YARN - From the (shorter) Oxford English Dictionary:

Spun fibre of cotton, silk, wool, or flax.... fibre prepared for use in weaving, knitting...a fisherman's net...any of the strands of which a rope is composed...a (usually long or rambling) story or tale, especially an implausible, fanciful, or incredible one.

Monday, January 2, 2012

Celebrating Light and Community

There are two events at school that mark "the holiday season". The first is Winter Fair, a community gathering of music and food, crafts for the kids to make and art and crafts for the adults to purchase. The silent auction represents the generosity of local businesses and often includes books written some or all of the writers who are part of the school community. Many of the vendors are parents or linked to the schools and the cast of musicians includes professional musicians from town, friends of the school and parents - some are all 3.

The school is decorated to the rafters and looks its best for the event.

The teachers of the youngest children prepare a puppet show that runs multiple times over the day. It is a lovely gift of time and attention.

The children make crafts to sell and prepare food to share in the cafe. During the event they are hosts and consumers and run and play as children do at large family gatherings.

Events at this time of year are always tied to some tradition or another but I feel that these events, Winter fair and the Spiral Walk, steer clear of Santa and overt Judeo-Christian imagery and no mention is made of Solstice, Saturnalia or Pagan anything but the event includes a strong infusion of greenery and candle light. The sense of festival, hope and sharing are tradition themselves. In my mind it is the best of the season.

The second event is the Spiral Walk.  The older children walk the spiral with their classes at a different time. Parents do not participate except with the youngest children.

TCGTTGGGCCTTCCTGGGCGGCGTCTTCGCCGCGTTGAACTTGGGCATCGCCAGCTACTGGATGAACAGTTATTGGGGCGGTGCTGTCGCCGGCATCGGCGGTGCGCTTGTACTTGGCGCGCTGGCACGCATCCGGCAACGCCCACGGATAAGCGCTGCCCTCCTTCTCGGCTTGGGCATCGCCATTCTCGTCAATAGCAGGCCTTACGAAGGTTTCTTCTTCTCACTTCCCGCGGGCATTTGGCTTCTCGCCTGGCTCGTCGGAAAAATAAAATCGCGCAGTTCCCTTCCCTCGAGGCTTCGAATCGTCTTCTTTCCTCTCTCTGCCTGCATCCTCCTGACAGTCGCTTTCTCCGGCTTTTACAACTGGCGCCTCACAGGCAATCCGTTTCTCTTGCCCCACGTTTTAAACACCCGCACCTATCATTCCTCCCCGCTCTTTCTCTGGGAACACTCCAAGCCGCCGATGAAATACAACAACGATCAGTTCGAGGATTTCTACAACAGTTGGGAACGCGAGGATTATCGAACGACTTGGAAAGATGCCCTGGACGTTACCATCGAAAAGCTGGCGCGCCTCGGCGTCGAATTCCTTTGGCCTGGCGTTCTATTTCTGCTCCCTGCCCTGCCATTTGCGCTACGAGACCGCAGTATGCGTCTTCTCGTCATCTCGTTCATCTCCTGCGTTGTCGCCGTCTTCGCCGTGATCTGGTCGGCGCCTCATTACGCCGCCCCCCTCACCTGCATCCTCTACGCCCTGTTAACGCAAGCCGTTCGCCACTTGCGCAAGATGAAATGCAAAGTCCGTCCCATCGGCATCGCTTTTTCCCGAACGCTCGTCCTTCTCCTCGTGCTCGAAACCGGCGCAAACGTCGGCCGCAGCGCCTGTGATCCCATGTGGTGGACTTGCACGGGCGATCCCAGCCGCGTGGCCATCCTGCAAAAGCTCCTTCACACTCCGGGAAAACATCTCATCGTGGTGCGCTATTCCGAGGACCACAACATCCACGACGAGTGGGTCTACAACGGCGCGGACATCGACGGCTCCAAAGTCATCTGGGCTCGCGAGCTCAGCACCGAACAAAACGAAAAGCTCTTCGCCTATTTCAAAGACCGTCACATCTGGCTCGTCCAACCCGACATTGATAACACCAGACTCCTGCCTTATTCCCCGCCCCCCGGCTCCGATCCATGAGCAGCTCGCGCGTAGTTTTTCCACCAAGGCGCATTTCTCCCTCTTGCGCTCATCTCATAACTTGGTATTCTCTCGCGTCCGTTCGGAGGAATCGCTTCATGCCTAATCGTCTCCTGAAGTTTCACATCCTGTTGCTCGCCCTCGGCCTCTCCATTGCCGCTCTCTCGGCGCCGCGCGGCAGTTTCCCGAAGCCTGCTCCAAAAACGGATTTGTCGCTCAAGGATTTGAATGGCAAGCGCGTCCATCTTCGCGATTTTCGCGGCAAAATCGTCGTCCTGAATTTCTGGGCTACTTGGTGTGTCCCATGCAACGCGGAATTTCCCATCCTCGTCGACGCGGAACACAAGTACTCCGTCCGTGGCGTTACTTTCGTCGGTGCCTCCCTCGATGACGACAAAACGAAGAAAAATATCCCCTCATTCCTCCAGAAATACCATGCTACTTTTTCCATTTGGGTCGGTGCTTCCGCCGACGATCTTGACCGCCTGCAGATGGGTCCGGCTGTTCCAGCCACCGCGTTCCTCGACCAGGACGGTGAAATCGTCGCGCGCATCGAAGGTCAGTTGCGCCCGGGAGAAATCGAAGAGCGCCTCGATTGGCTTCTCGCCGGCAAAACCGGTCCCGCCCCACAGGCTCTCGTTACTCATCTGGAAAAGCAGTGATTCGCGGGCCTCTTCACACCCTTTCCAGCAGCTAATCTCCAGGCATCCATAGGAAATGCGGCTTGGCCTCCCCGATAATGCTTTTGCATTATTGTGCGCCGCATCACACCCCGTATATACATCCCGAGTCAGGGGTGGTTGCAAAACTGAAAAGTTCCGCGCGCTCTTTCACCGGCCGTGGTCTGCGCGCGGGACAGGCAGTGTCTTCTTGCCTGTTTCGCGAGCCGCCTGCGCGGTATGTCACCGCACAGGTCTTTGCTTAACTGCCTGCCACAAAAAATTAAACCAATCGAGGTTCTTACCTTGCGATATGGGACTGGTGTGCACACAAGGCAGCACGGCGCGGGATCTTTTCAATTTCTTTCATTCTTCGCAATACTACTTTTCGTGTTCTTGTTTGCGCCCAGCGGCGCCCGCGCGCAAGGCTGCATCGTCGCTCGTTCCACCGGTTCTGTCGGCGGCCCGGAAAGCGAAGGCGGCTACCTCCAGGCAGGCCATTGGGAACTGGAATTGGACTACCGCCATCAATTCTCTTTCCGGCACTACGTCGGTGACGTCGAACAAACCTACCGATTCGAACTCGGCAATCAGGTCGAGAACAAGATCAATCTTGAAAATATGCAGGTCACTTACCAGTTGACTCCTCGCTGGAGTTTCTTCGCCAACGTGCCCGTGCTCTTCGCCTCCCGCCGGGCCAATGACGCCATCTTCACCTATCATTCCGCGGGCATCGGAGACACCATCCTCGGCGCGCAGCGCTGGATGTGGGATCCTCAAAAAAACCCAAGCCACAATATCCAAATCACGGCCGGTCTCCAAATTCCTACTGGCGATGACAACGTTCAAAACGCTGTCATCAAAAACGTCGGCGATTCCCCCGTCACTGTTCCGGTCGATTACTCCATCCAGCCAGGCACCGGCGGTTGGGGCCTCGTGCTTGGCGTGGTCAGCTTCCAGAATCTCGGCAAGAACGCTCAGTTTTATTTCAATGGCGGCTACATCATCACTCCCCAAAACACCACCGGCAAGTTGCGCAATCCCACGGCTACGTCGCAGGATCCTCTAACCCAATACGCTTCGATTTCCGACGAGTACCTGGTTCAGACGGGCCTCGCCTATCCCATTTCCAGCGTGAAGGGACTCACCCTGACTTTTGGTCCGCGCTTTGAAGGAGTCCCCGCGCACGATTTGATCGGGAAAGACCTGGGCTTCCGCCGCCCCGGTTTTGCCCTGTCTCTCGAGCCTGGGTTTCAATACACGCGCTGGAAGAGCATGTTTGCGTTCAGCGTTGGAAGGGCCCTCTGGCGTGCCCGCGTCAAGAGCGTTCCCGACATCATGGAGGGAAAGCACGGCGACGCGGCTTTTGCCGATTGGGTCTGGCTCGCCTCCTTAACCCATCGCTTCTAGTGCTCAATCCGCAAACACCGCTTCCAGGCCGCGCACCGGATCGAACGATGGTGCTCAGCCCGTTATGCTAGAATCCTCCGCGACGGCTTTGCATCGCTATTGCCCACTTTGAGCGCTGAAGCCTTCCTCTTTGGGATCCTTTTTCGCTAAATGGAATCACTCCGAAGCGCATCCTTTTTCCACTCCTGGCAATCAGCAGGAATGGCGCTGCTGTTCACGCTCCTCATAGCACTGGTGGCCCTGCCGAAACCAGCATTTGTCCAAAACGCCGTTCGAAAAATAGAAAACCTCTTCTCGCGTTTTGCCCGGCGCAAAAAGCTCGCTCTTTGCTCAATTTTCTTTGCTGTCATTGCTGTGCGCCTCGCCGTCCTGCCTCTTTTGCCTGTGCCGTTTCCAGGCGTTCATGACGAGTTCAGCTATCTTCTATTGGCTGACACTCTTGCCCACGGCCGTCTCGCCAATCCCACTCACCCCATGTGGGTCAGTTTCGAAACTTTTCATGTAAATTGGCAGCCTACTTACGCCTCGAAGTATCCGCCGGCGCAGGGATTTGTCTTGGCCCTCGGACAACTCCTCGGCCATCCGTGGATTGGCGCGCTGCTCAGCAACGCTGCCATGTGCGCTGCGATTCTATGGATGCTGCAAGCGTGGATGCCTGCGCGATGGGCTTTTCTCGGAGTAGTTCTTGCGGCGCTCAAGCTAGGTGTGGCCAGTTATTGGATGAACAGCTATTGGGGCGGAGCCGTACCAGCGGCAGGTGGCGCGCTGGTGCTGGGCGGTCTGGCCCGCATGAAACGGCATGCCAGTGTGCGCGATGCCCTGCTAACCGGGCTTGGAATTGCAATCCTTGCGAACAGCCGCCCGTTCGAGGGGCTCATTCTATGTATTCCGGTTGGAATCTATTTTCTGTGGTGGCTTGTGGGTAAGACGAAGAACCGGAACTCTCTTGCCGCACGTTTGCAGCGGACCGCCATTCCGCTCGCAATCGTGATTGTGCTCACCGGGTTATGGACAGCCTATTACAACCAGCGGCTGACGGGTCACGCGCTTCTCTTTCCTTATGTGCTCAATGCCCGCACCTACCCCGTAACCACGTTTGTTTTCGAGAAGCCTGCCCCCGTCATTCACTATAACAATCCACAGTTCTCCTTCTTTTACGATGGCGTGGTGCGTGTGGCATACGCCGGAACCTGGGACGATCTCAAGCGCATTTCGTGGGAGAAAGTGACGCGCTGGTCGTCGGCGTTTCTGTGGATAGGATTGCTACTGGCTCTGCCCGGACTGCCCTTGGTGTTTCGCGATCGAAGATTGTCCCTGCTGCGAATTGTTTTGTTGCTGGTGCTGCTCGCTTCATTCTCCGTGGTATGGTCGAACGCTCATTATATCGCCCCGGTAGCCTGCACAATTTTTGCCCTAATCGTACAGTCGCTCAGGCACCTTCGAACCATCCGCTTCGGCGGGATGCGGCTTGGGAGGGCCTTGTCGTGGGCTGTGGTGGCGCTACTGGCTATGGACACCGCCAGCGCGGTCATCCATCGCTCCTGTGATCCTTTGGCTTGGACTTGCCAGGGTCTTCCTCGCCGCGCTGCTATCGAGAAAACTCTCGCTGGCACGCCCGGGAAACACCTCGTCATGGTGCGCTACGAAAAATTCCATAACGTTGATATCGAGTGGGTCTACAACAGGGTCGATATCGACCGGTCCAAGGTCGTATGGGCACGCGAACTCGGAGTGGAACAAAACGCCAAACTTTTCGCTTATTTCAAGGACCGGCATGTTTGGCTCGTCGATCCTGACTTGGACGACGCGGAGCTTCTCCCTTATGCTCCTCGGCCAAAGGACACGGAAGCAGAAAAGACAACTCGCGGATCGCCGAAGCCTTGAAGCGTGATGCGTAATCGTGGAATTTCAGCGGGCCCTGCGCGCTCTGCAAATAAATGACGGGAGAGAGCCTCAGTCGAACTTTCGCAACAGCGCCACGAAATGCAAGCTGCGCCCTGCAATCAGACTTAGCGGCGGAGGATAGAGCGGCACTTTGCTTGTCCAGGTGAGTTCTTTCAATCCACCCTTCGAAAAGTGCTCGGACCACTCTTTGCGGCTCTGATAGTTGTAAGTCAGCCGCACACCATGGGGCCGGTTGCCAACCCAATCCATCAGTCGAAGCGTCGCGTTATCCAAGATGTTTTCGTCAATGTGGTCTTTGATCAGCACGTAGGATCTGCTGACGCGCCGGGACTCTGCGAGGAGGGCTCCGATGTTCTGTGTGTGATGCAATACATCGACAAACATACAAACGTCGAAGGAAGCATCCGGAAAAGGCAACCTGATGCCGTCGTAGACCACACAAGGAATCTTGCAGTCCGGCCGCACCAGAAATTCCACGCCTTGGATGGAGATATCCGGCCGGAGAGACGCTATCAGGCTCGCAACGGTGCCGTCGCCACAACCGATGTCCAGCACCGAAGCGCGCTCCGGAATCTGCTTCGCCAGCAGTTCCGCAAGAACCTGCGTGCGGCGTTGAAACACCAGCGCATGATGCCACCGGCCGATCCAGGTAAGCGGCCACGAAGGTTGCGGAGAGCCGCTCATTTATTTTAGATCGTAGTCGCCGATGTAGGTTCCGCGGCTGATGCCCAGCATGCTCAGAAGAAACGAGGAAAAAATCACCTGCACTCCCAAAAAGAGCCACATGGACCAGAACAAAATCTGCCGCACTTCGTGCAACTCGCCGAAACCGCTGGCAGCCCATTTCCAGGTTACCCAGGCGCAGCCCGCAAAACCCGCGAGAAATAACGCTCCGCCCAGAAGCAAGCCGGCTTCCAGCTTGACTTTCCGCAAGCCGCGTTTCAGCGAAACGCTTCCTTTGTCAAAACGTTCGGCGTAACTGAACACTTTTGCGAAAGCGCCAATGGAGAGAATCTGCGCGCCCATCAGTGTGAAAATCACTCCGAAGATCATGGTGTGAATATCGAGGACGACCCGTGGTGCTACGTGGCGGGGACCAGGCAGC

From  a darkened gym drifts music - this year it is piano; other years it has been violin or woodwinds. Inside, taking up much of the floor lies a spiral of pine boughs, a table set with unlit candles and, not visible until fresh-from-outside eyes adjust, in the dark sit silently the parents and older siblings of my son's class.  Eventually we hear the shuffling of feet and hushed but familiar voices outside the door.  The children are led in by the teachers and as they pass the circle of families each joyfully slips onto the lap that belongs to them.  The teachers light the candles and tell us that the candles represent the earth, plants, animals and humans and they tell us an abbreviate summary of the story that has accompanied the lighting of the candles in the class in recent weeks. I am not doing this justice.

One teacher walks to the centre of the spiral and in turn each child walks the spiral of fragrant green boughs and is given a small lantern which they carefully carry on the path that leads out of the spiral. On the way they gently place their lantern on one of the gold stars within the spiral.  This boisterous group of high energy children, barely more than toddlers, are silent and participate with rapt attention.

The dark, the music, the light, the ritual, the coming together, the ceremony create a quietly uplifting meditation on hope and perseverance. I leave feeling more relaxed than I arrived and with renewed strength to continue to find and create pockets of light.

The children are excited to share with us the gingerbread cookies they have made and we all gather in the classroom for cider, cookies and an explosion of energy before the term ends for the holidays.